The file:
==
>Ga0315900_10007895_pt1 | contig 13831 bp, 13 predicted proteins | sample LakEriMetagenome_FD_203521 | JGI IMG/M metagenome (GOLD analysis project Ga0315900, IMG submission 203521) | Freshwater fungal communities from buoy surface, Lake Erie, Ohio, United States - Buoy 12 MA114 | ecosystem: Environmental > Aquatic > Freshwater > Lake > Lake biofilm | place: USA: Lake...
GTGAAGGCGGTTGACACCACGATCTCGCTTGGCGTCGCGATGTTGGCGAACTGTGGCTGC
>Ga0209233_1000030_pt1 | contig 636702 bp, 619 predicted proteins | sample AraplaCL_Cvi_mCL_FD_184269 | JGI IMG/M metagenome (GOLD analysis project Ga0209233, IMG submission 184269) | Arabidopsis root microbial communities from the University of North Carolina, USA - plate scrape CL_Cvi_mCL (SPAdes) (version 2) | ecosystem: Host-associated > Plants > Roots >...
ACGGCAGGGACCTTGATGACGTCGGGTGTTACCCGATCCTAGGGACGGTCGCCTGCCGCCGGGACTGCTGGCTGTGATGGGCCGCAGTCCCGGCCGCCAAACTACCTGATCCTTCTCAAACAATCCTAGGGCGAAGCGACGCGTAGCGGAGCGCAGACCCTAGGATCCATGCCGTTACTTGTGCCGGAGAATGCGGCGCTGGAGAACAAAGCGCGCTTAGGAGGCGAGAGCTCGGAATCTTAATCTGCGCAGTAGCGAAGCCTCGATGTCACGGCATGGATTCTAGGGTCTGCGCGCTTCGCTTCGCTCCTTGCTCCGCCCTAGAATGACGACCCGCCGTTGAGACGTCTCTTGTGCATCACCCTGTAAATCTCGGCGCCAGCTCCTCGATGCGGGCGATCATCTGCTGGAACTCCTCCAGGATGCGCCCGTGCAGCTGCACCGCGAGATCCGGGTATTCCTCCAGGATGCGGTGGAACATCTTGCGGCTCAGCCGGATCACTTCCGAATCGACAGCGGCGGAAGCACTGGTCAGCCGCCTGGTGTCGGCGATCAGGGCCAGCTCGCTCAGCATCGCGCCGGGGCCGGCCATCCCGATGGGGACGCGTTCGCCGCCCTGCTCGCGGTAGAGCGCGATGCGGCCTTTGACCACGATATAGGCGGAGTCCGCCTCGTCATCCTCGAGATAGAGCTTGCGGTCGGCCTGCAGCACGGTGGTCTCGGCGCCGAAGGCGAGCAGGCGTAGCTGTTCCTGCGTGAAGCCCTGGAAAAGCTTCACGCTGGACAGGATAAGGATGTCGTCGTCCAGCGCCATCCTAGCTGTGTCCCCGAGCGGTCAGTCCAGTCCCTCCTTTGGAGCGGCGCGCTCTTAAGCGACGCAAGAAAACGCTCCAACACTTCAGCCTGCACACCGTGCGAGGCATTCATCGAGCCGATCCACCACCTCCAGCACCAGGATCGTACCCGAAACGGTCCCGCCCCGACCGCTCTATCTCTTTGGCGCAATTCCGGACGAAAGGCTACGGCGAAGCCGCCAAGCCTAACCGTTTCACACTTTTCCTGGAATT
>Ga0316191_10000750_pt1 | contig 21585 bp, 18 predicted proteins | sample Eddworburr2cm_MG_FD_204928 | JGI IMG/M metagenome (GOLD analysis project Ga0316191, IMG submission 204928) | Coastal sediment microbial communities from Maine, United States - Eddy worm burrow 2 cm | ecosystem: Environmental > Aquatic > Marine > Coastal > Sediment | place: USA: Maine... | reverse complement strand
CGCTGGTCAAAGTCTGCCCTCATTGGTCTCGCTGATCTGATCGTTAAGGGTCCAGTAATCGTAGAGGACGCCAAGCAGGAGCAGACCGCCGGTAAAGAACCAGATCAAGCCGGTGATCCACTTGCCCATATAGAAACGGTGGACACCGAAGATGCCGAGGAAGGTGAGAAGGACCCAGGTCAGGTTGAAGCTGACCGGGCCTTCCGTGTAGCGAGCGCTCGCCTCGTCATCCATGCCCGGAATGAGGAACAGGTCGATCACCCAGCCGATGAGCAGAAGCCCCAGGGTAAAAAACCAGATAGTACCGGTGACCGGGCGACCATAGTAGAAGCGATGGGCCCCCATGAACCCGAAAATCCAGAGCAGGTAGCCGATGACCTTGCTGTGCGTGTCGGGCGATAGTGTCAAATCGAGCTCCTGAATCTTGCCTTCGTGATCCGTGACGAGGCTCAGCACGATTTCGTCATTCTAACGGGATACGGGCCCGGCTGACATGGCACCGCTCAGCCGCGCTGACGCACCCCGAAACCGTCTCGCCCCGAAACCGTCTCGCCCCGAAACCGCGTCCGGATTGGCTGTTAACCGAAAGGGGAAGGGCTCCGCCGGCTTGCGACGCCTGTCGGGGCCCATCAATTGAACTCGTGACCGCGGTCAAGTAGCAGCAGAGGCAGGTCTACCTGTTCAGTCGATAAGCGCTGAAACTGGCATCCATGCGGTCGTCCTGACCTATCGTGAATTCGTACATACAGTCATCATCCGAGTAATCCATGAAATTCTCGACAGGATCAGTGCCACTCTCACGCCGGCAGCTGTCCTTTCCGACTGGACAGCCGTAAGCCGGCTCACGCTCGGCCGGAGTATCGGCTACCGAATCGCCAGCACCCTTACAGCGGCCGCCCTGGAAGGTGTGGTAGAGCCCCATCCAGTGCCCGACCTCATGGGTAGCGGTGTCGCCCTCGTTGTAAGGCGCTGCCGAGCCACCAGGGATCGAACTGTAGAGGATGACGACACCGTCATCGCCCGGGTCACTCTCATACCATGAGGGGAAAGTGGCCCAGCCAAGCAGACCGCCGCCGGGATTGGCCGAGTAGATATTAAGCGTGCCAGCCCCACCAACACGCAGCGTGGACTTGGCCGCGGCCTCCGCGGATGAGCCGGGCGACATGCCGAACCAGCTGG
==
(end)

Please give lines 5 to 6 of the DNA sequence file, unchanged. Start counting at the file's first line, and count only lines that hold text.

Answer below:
>Ga0316191_10000750_pt1 | contig 21585 bp, 18 predicted proteins | sample Eddworburr2cm_MG_FD_204928 | JGI IMG/M metagenome (GOLD analysis project Ga0316191, IMG submission 204928) | Coastal sediment microbial communities from Maine, United States - Eddy worm burrow 2 cm | ecosystem: Environmental > Aquatic > Marine > Coastal > Sediment | place: USA: Maine... | reverse complement strand
CGCTGGTCAAAGTCTGCCCTCATTGGTCTCGCTGATCTGATCGTTAAGGGTCCAGTAATCGTAGAGGACGCCAAGCAGGAGCAGACCGCCGGTAAAGAACCAGATCAAGCCGGTGATCCACTTGCCCATATAGAAACGGTGGACACCGAAGATGCCGAGGAAGGTGAGAAGGACCCAGGTCAGGTTGAAGCTGACCGGGCCTTCCGTGTAGCGAGCGCTCGCCTCGTCATCCATGCCCGGAATGAGGAACAGGTCGATCACCCAGCCGATGAGCAGAAGCCCCAGGGTAAAAAACCAGATAGTACCGGTGACCGGGCGACCATAGTAGAAGCGATGGGCCCCCATGAACCCGAAAATCCAGAGCAGGTAGCCGATGACCTTGCTGTGCGTGTCGGGCGATAGTGTCAAATCGAGCTCCTGAATCTTGCCTTCGTGATCCGTGACGAGGCTCAGCACGATTTCGTCATTCTAACGGGATACGGGCCCGGCTGACATGGCACCGCTCAGCCGCGCTGACGCACCCCGAAACCGTCTCGCCCCGAAACCGTCTCGCCCCGAAACCGCGTCCGGATTGGCTGTTAACCGAAAGGGGAAGGGCTCCGCCGGCTTGCGACGCCTGTCGGGGCCCATCAATTGAACTCGTGACCGCGGTCAAGTAGCAGCAGAGGCAGGTCTACCTGTTCAGTCGATAAGCGCTGAAACTGGCATCCATGCGGTCGTCCTGACCTATCGTGAATTCGTACATACAGTCATCATCCGAGTAATCCATGAAATTCTCGACAGGATCAGTGCCACTCTCACGCCGGCAGCTGTCCTTTCCGACTGGACAGCCGTAAGCCGGCTCACGCTCGGCCGGAGTATCGGCTACCGAATCGCCAGCACCCTTACAGCGGCCGCCCTGGAAGGTGTGGTAGAGCCCCATCCAGTGCCCGACCTCATGGGTAGCGGTGTCGCCCTCGTTGTAAGGCGCTGCCGAGCCACCAGGGATCGAACTGTAGAGGATGACGACACCGTCATCGCCCGGGTCACTCTCATACCATGAGGGGAAAGTGGCCCAGCCAAGCAGACCGCCGCCGGGATTGGCCGAGTAGATATTAAGCGTGCCAGCCCCACCAACACGCAGCGTGGACTTGGCCGCGGCCTCCGCGGATGAGCCGGGCGACATGCCGAACCAGCTGG